| WASHINGTON, Sept 4
WASHINGTON, Sept 4 A group of activists stood
outside of the U.S. Securities and Exchange Commission's
Washington headquarters on Thursday to scold the regulator for
failing to advance a rule requiring companies to disclose their
In an hour-long press conference on the SEC's doorstep, the
Corporate Reform Coalition said that more than a million
comments in support of a corporate political spending disclosure
rule have been sent to the SEC, a number they called "record
Flanked by signs that read "Your money is being invested in
secret. Why is the SEC doing nothing?" the activists accused the
SEC of caving into pressure from Republicans who oppose a
political spending rule and restrictions on campaign spending in
To date, SEC Chair Mary Jo White has not publicly expressed
a view on the issue, though in the past she has said generally
she opposes writing rules to exert "societal pressures on
She has also noted the agency has a full agenda and is
struggling to complete rules called for in the 2010 Dodd-Frank
Wall Street reform act and other legislation.
"The SEC should closely consider a rule like this, rather
than turning its back on investors' interests because of
Republican objections," said Robert Jackson, a Columbia
University law professor who along with other academics first
submitted a public petition for the rule in August 2011.
"The SEC is an independent agency. They are charged with
protecting investors - not politicians."
The effort by the activists dates back to the Supreme
Court's 2010 Citizens United decision, which loosened campaign
finance rules and opened the floodgates to millions of dollars
in political spending by businesses and individuals.
The decision inspired a new wave of politically focused
non-profit groups which are not required to disclose the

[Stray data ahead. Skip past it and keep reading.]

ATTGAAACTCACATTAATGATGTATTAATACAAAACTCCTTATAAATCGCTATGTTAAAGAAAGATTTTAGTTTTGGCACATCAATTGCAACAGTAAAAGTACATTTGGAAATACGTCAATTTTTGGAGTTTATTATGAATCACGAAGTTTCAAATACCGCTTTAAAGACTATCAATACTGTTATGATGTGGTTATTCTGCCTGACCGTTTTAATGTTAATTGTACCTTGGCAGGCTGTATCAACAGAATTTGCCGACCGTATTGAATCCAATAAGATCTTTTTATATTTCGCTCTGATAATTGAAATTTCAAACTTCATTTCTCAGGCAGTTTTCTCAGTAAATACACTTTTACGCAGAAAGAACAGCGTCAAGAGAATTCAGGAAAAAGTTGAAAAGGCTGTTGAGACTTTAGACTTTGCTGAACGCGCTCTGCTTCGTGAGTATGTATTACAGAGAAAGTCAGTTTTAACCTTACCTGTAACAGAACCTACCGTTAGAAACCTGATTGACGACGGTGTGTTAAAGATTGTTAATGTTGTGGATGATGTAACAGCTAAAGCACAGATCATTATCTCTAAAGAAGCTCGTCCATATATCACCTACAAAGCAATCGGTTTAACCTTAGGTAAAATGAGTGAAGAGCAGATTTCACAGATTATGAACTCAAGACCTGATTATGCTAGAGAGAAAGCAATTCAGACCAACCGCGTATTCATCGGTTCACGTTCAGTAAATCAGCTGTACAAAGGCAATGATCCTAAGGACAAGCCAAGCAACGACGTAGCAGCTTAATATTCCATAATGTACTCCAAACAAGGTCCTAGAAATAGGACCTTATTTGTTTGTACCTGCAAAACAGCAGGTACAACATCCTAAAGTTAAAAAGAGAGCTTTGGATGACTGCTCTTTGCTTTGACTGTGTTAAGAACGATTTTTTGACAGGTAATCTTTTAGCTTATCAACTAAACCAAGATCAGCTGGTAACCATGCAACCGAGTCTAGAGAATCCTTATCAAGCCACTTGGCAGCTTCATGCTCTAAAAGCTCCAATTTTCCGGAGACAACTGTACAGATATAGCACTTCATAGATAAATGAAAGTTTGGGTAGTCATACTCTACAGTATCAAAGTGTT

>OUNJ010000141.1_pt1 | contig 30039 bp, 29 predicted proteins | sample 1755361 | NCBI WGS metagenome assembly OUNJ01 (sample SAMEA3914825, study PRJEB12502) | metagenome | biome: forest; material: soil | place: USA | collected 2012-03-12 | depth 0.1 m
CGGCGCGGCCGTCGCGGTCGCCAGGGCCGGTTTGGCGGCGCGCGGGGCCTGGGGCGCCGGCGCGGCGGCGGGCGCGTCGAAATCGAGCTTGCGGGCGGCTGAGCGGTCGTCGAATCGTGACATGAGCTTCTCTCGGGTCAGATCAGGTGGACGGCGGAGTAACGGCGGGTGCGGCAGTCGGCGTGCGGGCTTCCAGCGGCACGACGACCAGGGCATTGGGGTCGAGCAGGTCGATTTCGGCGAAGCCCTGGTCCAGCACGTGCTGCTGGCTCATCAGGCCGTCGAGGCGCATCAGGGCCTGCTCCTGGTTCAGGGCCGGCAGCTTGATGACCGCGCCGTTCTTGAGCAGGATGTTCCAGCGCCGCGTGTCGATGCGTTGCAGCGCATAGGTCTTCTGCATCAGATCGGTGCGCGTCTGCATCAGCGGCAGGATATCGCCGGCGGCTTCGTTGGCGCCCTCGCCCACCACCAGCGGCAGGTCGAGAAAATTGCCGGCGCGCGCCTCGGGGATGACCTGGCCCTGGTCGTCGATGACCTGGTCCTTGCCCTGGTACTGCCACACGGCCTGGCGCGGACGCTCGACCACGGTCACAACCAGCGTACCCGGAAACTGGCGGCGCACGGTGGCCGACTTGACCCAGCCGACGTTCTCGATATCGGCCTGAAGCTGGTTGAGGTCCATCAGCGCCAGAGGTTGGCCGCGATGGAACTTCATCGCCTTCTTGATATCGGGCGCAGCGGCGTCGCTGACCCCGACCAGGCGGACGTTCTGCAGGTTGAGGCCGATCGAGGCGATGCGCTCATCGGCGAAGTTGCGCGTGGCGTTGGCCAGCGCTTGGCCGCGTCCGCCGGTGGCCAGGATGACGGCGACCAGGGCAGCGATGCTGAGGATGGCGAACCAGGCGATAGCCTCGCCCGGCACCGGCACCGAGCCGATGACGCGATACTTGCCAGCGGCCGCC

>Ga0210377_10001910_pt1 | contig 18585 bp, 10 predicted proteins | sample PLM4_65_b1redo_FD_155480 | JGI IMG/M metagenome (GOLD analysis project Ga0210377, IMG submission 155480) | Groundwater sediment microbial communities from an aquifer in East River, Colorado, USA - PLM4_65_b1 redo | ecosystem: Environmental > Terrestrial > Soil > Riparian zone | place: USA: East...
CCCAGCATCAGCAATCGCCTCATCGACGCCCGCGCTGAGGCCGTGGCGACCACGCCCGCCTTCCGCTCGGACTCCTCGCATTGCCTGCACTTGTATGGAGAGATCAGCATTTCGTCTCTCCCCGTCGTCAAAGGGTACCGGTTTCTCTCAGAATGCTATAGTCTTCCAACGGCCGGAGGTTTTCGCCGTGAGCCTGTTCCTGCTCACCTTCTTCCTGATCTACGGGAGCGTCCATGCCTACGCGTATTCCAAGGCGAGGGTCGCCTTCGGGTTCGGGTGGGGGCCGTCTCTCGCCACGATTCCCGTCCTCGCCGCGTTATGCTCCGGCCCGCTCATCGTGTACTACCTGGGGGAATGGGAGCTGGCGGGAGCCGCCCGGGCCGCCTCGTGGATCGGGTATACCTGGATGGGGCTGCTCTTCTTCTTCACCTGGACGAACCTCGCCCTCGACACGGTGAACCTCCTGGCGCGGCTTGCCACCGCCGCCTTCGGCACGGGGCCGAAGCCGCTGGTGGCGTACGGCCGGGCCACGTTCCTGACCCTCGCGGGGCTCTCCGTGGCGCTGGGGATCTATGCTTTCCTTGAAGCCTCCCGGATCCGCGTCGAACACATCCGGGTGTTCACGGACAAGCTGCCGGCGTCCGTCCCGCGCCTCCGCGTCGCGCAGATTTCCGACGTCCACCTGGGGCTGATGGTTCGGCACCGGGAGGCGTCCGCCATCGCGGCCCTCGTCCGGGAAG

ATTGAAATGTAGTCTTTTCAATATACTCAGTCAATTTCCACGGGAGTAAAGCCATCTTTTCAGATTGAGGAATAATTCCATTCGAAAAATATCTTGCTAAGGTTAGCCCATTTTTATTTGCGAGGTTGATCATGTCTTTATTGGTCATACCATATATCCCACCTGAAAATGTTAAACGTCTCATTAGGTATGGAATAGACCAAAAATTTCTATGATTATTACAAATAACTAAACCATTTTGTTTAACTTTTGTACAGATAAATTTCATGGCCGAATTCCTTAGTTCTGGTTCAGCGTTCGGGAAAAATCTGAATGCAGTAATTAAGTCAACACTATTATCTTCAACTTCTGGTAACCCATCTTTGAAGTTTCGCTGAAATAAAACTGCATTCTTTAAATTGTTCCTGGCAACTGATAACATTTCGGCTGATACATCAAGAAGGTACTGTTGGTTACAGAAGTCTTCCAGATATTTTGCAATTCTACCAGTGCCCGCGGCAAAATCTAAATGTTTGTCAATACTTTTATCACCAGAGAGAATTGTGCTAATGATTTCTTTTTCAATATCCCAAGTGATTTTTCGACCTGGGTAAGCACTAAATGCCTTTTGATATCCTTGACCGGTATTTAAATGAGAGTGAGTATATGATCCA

identity of their donors.
A network of conservative groups backed by the billionaires
Charles and David Koch, for instance, spent at least $400
million in the 2012 elections. Those "dark money" groups,
organized under section 501(c) of the tax code, differ from
so-called "Super PACs," which can advocate directly for
candidates, but must disclose the identity of their donors.
"As we start to see the wave of dark corporate political
money crest in the 2014 elections, the need for this rule has
really never been more obvious," said Lisa Gilbert, the director
of Public Citizen's Congress Watch, a nonprofit that promotes
Activists at one point had hoped the SEC would take up a
rule, after the agency's former Chair Mary Schapiro included the
item on a list of her topic policy priorities in 2013.
Since then, however, the SEC's current Chair White had the
item removed from the rulemaking agenda.
Republicans in the U.S. House of Representatives, as well as
both SEC Republican commissioners, have staunchly opposed an
effort to enact a political spending disclosure rule, saying
campaign spending is not material for investors.
The renewed push by the activists and professors for action
on a rule targeting public company spending comes at the same
time that the SEC is also facing a legal battle with Republicans
over "pay-to-play" rules that limit investment advisers from
making campaign contributions.
Last month, Republicans in New York and Tennessee sued the
SEC to block a 2010 rule prohibiting investment advisers from
making campaign contributions in exchange for contracts to
manage public pension funds, saying the rule violates their free
The SEC will face off in court against the Republicans on
(Reporting by Sarah N. Lynch; Additional reporting by Andy
Sullivan; Editing by Lisa Shumaker)